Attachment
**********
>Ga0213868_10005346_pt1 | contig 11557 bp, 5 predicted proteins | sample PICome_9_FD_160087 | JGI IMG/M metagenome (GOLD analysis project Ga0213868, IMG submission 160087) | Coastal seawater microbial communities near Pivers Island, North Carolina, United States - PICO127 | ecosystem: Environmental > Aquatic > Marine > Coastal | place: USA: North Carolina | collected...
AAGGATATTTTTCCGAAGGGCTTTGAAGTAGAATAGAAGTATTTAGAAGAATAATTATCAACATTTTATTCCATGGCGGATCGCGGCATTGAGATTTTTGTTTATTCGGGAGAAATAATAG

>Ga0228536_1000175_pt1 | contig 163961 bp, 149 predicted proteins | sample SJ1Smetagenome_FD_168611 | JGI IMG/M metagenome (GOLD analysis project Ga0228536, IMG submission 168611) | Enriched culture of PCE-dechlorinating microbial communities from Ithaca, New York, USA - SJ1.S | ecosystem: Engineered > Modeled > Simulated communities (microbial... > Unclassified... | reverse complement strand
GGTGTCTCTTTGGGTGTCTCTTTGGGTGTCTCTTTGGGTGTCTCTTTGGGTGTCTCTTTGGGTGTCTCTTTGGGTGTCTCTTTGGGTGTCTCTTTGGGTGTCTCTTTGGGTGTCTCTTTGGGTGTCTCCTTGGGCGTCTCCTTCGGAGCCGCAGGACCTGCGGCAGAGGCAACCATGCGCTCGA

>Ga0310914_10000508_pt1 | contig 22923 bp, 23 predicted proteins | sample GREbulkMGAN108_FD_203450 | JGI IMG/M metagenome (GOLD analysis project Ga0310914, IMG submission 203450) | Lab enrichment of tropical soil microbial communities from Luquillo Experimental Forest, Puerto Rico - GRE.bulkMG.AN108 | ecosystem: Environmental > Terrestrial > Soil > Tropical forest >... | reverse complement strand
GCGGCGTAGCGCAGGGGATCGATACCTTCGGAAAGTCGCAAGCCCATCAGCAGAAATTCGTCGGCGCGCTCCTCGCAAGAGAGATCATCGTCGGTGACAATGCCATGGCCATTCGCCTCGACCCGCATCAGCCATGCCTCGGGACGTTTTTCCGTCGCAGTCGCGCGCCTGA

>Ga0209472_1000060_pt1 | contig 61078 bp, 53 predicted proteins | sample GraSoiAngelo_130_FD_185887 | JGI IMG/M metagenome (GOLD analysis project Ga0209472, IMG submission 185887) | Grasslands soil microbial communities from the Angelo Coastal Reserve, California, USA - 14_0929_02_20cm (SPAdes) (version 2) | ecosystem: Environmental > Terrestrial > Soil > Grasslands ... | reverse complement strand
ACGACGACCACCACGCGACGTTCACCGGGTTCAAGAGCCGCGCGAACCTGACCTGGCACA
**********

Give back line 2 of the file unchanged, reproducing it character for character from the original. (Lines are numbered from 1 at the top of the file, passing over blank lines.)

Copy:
AAGGATATTTTTCCGAAGGGCTTTGAAGTAGAATAGAAGTATTTAGAAGAATAATTATCAACATTTTATTCCATGGCGGATCGCGGCATTGAGATTTTTGTTTATTCGGGAGAAATAATAG